The Treasure explores value in the modern world — a film review

February 6, 2016

The Treasure PosterThe Treasure is Corneliu Porumboi’s fourth feature film and another opportunity to explore the socio-political ecosystem of post-communist Romania. The film seems simple at first glance, but it carries depth in its simplicity. It follows Costi (Toma Cuzin), an average Romanian man leading a non-extravagant life who has a steady job, a wife and a young son. Porumboi takes time to show us that Costi’s life is low-key, average and ordinary. His home life is filtered by TV watching and some episodes of bonding with his child, who steals some of the scenes as an affable little man. Costi has a staunch quality that a calm life may bring, a middle-class family man that does not seem to wander, rather moves forward in a non-confrontational way.

The action in The Treasure is catalyzed by Costi’s neighbor Adrian (Adrian Purcarescu), who appears at his doorstep one evening to ask him to borrow a large sum of money. Surprised by the request, Costi responds that he is unable to help. The two ruminate on details about borrowing money in post-communist Romania and the different possible interest rates, as well as the differences between using Euros versus other currencies. One gets the sense that this is a typical water cooler conversation, one that in a country like Romania may be seen as a trap. Ultimately, Costi refuses to loan Adrian any money, and he leaves only to return soon after with the full story. It turns out that his family has buried treasure in his backyard and the initial loan was to cover the costs of a metal detector. Now he offers Costi a share of this treasure if he decides to go in and invest with him.

Corneliu-Porumboiu

Porumbiou’s style is naturalistic. He allows cinematographer Tudor Mircea’s camera to linger on the subjects and allow them to be. The action is not driven by the director, but it is actually character-driven in a style that is far from Hollywood and indeed moves in the direction of minimalism. The tone follows the story wherein seemingly small actions point toward big payoffs. When Costi agrees to follow Adrian in this quest to find the treasure it all seems naïve, childish even. Costi consults with his wife about the investment to go after this treasure and shares with his son the exciting quest — a bonding moment for the two. It would seem throughout that Costi is about to get into deep trouble. His easygoing nature and the simplicity with which he approaches most situations make us wonder what is beneath this guilelessness. The quest for the treasure involves Costi facilitating the entire trip to Adrian’s old family estate in a venture that might indeed be headed to failure.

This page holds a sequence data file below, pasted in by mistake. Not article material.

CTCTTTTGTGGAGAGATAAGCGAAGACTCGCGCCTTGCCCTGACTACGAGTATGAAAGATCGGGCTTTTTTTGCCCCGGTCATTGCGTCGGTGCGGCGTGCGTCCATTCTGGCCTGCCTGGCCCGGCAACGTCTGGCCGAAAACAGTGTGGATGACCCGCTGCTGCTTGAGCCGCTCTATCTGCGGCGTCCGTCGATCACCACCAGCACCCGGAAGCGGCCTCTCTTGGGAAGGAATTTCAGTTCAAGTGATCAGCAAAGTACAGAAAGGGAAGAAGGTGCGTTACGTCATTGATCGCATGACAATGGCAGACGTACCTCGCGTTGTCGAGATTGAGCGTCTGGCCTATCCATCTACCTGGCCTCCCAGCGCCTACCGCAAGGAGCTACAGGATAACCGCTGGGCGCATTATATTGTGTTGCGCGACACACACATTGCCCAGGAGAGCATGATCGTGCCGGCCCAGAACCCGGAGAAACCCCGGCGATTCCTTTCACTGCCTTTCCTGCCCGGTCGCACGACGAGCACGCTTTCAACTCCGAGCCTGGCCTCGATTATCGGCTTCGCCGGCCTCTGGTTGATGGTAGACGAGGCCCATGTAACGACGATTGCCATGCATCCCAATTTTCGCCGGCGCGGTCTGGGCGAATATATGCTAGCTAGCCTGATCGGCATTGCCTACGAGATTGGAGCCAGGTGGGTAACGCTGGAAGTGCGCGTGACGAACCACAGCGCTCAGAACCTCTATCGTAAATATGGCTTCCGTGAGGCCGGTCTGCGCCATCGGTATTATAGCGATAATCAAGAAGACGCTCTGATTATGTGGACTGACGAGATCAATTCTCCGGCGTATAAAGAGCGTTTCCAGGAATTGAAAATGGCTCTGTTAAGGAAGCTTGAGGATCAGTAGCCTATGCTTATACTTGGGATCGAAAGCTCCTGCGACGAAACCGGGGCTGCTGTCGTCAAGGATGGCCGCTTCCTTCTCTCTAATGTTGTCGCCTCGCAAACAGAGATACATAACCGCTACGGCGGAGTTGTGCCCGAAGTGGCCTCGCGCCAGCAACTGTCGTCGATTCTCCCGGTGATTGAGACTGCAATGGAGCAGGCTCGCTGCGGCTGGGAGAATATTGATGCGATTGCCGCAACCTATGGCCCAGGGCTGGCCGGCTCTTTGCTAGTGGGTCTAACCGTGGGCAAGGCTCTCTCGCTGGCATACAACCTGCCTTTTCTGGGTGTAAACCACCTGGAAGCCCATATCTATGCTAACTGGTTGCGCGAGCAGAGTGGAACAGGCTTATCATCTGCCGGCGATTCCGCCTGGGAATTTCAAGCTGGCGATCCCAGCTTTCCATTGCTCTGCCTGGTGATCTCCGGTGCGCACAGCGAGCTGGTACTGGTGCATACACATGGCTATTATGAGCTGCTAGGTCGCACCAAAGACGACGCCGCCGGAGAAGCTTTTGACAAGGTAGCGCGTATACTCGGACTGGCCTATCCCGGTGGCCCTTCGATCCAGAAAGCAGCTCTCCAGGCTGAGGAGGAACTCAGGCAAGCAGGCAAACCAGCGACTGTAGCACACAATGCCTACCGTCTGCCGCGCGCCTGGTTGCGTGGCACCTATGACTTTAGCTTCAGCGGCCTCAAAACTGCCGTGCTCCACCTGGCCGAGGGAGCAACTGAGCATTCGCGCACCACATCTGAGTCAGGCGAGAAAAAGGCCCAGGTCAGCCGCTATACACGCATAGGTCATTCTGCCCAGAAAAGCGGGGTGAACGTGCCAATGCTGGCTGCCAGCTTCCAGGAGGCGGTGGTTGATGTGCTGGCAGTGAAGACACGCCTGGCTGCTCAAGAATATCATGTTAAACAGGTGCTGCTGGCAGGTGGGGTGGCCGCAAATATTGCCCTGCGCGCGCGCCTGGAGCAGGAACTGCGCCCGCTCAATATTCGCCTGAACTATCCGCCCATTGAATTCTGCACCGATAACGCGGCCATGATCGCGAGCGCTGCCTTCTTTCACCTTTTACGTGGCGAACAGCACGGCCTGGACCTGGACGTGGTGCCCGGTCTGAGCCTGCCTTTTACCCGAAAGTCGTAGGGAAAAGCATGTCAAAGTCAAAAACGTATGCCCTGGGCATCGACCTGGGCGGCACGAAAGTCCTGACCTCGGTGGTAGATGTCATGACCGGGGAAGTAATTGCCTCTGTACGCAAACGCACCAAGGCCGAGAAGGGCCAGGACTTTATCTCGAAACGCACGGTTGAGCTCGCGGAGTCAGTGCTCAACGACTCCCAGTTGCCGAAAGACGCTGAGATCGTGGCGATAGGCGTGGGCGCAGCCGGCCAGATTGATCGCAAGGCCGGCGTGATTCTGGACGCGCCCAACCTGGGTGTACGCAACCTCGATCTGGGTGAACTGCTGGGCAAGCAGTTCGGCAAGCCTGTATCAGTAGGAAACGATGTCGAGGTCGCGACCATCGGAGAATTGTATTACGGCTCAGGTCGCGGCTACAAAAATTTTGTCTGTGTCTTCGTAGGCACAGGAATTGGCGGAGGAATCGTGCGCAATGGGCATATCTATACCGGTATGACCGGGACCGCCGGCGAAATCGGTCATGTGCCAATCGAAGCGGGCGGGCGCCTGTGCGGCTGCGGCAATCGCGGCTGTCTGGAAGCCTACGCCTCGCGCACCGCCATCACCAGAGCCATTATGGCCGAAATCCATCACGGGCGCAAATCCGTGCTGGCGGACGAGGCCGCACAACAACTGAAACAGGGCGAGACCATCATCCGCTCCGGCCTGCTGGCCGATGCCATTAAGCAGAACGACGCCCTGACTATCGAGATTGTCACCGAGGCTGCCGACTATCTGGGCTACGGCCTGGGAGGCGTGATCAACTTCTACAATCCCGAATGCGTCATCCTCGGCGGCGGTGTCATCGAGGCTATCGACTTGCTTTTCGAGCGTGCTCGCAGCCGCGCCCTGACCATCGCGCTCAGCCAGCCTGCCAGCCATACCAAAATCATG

The Treasure 2

The main action of the film sees Adrian, Costi and Cornel (Corneliu Cozmei), a man with a metal detector who, in a running gag, clashes with Adrian over ridiculous trivialities that begins with ideology and devolves into ad homonym attacks. The quarreling between the two shown in long takes slows down the pace of the narrative, but also makes for some very funny moments when we see different sides of the everyday politics of post-communist Romania, with the disenchantment that capitalism has brought, especially in light of the many loses people suffered in the 1990s.

Although the hunt for the treasure is where the main action of the film lies, it is the little moments between Costi and his family that reveal the deep, real quality of this film. As with his earlier films, Porumbiou has again presented, in a very simple manner, something that is complex and hard to capture, which is revealed in the last few minutes of the film. Without going into spoilers, let it suffice to say that the film deserves repeated viewings and may in fact be one of the best depictions of the pitfalls of modern life and the redeeming qualities of life through the simplicity of human bonds — which have no price. Indeed, the Romanian director gets to the heart of what is valuable in civilized society.

Ana Morgenstern

The Treasure runs 89 minutes, is in Romanian with English subtitles and it is not rated. It opened in out South Florida area exclusively this past Friday, Feb. 5 at the Coral Gables Art Cinema where it will play at least through Feb. 11, Thursday.

UPDATE: The Treasure is coming to the Lake Worth Playhouse on Friday, Feb. 19. 

IFC Films provided all film stills in this review as well as an on-line screener link for the purpose of this review.

(Copyright 2016 by Ana Morgenstern. All Rights Reserved. This material may not be published, broadcast, rewritten or redistributed without permission.)

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